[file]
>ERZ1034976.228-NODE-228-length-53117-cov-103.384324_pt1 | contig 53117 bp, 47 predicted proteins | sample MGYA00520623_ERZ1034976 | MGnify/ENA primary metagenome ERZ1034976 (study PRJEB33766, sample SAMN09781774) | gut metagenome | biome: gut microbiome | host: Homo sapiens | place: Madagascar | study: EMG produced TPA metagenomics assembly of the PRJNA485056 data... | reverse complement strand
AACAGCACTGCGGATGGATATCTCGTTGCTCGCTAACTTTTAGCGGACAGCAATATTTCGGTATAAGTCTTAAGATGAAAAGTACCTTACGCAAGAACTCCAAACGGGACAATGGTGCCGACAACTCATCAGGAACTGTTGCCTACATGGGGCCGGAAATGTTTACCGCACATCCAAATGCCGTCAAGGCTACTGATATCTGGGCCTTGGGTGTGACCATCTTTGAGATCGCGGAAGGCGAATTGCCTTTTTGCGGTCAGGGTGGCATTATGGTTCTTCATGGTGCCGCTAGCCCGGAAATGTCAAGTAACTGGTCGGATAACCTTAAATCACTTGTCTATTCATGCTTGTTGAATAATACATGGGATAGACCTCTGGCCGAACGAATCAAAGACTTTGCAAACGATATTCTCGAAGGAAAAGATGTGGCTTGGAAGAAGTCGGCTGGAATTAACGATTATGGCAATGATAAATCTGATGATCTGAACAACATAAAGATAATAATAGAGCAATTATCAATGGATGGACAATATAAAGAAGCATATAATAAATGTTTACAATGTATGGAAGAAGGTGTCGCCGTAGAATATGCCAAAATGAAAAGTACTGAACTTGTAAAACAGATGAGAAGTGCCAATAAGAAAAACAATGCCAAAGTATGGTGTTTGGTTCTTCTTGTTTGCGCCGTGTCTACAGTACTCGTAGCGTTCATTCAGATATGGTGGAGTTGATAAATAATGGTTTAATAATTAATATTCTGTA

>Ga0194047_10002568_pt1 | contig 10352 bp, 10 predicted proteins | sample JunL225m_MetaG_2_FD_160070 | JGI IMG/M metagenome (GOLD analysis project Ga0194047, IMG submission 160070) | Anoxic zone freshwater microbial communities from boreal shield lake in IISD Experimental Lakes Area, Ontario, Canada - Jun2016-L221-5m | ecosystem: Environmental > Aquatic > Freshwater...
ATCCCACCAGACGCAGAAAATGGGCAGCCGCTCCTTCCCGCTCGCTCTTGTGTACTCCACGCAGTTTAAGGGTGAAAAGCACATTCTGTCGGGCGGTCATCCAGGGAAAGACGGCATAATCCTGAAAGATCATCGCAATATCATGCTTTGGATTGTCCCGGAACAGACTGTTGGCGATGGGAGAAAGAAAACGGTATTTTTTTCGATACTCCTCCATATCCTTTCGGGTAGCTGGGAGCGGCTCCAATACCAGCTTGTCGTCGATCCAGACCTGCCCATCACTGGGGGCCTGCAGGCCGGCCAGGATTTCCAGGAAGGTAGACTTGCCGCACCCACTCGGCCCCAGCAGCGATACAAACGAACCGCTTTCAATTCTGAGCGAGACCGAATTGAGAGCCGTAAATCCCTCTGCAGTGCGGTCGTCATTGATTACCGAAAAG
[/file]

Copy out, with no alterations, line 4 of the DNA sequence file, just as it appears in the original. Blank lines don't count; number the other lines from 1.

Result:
ATCCCACCAGACGCAGAAAATGGGCAGCCGCTCCTTCCCGCTCGCTCTTGTGTACTCCACGCAGTTTAAGGGTGAAAAGCACATTCTGTCGGGCGGTCATCCAGGGAAAGACGGCATAATCCTGAAAGATCATCGCAATATCATGCTTTGGATTGTCCCGGAACAGACTGTTGGCGATGGGAGAAAGAAAACGGTATTTTTTTCGATACTCCTCCATATCCTTTCGGGTAGCTGGGAGCGGCTCCAATACCAGCTTGTCGTCGATCCAGACCTGCCCATCACTGGGGGCCTGCAGGCCGGCCAGGATTTCCAGGAAGGTAGACTTGCCGCACCCACTCGGCCCCAGCAGCGATACAAACGAACCGCTTTCAATTCTGAGCGAGACCGAATTGAGAGCCGTAAATCCCTCTGCAGTGCGGTCGTCATTGATTACCGAAAAG